Checking for non-preferred file/folder path names (may take a long time depending on the number of files/folders) ...

Using Fiber-Optic Distributed Temperature Sensing to Measure Ground Surface Temperature in Thinned and Unthinned Forests

Owners: This resource does not have an owner who is an active HydroShare user. Contact CUAHSI ( for information on this resource.
Type: Resource
Storage: The size of this resource is 472.3 KB
Created: Apr 01, 2018 at 6 p.m.
Last updated: Apr 09, 2018 at 6:26 p.m.
Citation: See how to cite this resource
Sharing Status: Public
Views: 1654
Downloads: 37
+1 Votes: Be the first one to 
Comments: No comments (yet)


Studies of forest meteorology are often conducted at the stand level, but few studies examine temperature heterogeneity within stands. Differences in canopy structure, whether caused by species composition or disturbances, introduce variation in the amount of light reaching the forest floor, which in turn introduces variation in forest floor temperatures. Furthermore, in temperate latitudes, canopy openings cast light on the forest floor in complex patterns depending on the path of the sun throughout one day and throughout the season. We installed two temperature measurement devices in control, gap, and thinning treatments to capture both the time structure and spatial variability of forest floor temperature. We compared air temperatures measured by meteorological stations to spatially continuous ground surface temperatures measured along 760 m of fiber-optic cable. Using the principle of Raman spectra distributed temperature sensing, we inferred temperature at 1 m intervals along the fiber-optic cable every 30 minutes for 42 days in May – June 2010. In regenerating secondary forests with generally intact canopies, temperatures were spatially correlated throughout the day and night. In thinned forests or in gaps, ground surface temperatures were spatially correlated at night, but spatially heterogeneous during the day, suggesting that meter-scale measurements may be required to adequately characterize these environments. Understory plant species richness was 50% lower where higher temperatures were measured. We also modeled light transmission through the overstory with tRAYci and found that understory plant species richness was highest at 10% of above-canopy light and lower at both lower and higher light levels.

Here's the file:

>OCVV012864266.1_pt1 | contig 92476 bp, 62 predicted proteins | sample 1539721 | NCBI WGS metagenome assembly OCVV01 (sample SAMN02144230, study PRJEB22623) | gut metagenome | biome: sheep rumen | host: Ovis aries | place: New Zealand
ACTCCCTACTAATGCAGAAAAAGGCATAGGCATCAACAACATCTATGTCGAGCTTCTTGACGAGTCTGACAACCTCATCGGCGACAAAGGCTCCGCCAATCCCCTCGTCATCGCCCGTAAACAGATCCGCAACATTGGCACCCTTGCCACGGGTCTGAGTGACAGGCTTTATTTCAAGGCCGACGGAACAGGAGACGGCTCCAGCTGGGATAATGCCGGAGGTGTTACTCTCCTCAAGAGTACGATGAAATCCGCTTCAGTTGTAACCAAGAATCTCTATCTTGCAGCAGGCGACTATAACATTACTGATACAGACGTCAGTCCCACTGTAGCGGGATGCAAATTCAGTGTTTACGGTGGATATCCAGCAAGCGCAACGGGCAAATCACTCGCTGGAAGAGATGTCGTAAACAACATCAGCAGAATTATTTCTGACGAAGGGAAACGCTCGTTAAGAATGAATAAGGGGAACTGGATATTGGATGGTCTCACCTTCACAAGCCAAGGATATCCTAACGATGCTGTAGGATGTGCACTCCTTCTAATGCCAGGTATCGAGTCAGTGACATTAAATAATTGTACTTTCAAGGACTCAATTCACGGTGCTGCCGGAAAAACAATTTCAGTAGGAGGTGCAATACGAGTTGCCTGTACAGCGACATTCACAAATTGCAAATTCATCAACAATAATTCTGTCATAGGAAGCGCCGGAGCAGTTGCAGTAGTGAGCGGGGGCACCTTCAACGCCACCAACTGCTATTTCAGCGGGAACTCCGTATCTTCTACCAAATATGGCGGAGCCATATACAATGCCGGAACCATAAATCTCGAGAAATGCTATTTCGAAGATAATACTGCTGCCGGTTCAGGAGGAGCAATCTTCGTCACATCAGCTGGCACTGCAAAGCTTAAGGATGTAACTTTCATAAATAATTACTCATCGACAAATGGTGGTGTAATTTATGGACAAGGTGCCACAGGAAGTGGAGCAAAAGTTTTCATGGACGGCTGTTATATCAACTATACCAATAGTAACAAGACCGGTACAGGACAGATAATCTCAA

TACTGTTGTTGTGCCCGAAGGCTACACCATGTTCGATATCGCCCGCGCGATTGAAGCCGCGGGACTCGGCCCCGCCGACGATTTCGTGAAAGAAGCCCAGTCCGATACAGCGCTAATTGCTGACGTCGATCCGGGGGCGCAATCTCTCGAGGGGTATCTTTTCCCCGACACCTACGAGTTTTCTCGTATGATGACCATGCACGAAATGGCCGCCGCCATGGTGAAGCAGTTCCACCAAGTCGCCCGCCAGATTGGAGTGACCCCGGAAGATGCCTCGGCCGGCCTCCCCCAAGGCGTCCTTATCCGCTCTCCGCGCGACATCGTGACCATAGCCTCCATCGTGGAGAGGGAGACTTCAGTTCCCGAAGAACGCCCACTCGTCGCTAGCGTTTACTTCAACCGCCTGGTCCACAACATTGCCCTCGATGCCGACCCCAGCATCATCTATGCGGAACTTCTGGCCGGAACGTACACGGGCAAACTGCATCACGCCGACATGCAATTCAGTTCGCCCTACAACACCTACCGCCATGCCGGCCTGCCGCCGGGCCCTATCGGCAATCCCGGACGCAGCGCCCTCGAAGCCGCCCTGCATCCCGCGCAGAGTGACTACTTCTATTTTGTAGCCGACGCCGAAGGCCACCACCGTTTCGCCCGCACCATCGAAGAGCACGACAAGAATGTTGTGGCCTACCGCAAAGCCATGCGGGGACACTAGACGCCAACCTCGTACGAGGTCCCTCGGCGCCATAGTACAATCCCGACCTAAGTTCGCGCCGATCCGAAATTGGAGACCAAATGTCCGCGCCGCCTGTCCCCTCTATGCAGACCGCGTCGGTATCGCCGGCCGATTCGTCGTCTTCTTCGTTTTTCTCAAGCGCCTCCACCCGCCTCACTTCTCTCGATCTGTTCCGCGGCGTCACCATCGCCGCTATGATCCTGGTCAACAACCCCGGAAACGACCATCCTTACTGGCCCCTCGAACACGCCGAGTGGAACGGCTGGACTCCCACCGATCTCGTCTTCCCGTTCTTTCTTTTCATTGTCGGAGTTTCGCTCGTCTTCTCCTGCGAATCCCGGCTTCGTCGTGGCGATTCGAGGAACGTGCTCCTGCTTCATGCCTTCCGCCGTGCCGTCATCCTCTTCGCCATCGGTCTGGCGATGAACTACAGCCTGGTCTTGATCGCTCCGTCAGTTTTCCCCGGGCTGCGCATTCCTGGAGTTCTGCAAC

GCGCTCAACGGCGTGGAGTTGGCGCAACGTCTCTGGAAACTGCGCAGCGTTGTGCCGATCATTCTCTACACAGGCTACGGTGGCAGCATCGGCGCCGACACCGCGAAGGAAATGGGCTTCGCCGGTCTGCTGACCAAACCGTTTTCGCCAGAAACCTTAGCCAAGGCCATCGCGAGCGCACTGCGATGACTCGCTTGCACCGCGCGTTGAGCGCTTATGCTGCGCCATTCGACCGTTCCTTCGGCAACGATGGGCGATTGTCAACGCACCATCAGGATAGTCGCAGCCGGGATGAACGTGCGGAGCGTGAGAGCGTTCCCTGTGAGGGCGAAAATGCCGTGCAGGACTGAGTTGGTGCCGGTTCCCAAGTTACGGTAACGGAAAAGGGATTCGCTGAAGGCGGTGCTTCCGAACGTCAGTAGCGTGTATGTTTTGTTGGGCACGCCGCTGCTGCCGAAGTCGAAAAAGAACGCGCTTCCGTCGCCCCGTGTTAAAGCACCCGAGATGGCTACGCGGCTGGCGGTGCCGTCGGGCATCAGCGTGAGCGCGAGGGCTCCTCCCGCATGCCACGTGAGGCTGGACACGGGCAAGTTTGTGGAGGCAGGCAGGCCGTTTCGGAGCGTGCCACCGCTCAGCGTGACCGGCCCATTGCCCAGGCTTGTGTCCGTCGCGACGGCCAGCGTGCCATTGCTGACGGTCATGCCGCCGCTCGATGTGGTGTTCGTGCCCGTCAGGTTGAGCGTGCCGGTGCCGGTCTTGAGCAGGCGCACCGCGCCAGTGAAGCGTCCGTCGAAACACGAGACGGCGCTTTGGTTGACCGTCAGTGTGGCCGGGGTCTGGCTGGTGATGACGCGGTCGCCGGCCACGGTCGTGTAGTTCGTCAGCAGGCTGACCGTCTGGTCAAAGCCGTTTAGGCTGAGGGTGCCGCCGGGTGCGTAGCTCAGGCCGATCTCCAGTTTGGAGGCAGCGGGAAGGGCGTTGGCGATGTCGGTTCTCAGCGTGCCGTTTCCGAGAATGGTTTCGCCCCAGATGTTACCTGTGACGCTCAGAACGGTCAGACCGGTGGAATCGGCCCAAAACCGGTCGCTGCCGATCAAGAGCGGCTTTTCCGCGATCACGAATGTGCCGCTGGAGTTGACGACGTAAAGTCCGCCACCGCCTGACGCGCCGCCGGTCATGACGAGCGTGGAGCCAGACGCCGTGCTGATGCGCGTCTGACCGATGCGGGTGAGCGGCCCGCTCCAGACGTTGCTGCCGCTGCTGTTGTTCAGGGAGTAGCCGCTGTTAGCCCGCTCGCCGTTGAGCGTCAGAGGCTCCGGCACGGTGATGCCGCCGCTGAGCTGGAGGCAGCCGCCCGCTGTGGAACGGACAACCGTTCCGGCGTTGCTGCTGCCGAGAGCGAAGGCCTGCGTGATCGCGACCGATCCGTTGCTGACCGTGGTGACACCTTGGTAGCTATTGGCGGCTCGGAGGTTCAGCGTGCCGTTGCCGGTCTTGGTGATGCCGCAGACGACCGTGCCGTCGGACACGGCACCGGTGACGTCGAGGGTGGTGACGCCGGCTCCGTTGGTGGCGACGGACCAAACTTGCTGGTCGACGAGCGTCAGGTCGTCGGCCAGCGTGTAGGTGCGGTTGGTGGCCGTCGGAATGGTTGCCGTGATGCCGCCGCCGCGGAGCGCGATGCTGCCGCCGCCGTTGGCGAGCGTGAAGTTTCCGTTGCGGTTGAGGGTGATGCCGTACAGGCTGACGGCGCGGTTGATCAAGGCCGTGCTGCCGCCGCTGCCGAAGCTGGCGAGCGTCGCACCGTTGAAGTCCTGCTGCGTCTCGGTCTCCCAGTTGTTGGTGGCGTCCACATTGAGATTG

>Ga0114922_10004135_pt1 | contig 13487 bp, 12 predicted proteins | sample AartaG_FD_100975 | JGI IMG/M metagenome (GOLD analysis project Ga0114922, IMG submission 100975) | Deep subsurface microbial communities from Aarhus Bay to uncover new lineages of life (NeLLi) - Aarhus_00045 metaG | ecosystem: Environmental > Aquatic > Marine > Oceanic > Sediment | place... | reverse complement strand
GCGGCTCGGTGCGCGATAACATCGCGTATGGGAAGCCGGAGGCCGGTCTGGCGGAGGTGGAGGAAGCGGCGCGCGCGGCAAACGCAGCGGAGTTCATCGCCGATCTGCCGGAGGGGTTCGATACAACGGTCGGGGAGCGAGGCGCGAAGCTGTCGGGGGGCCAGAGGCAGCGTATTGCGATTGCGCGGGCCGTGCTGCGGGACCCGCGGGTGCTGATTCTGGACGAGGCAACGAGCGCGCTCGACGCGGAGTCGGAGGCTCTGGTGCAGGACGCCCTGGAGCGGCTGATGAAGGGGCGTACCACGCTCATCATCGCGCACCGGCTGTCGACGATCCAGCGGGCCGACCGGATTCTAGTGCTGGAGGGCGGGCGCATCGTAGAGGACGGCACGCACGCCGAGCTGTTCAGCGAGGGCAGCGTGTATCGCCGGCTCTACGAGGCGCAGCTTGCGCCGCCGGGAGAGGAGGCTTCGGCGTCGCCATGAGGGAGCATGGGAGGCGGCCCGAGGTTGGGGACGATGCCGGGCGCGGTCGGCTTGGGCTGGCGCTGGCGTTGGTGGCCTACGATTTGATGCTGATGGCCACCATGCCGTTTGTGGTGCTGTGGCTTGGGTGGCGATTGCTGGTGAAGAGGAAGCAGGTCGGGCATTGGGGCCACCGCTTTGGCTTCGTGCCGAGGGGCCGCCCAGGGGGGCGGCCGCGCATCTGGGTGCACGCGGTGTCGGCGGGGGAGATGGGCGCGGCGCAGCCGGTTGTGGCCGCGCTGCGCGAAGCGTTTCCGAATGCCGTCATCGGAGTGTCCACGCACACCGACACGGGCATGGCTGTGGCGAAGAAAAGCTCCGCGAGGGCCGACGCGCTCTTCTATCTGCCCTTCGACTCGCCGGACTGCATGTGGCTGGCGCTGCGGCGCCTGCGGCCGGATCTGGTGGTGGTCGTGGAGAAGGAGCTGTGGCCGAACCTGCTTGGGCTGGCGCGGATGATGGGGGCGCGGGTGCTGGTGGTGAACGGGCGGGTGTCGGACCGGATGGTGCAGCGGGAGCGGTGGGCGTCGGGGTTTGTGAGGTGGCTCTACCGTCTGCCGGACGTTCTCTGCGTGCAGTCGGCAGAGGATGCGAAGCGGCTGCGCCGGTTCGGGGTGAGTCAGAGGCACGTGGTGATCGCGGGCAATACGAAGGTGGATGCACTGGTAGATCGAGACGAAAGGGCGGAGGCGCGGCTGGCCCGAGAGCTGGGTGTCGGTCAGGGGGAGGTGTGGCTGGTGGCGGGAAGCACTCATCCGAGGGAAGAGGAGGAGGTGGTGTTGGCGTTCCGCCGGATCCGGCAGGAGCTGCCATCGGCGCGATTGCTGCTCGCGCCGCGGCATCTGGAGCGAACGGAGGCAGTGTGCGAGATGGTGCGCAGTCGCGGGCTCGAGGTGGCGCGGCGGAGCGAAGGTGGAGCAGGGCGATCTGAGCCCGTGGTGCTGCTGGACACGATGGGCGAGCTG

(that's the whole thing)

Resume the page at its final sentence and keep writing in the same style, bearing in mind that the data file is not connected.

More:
Raw project data is available by contacting

Subject Keywords


How to Cite

Lutz, J. A. (2018). Using Fiber-Optic Distributed Temperature Sensing to Measure Ground Surface Temperature in Thinned and Unthinned Forests, HydroShare,

This resource is shared under the Creative Commons Attribution CC BY.


There are currently no comments

New Comment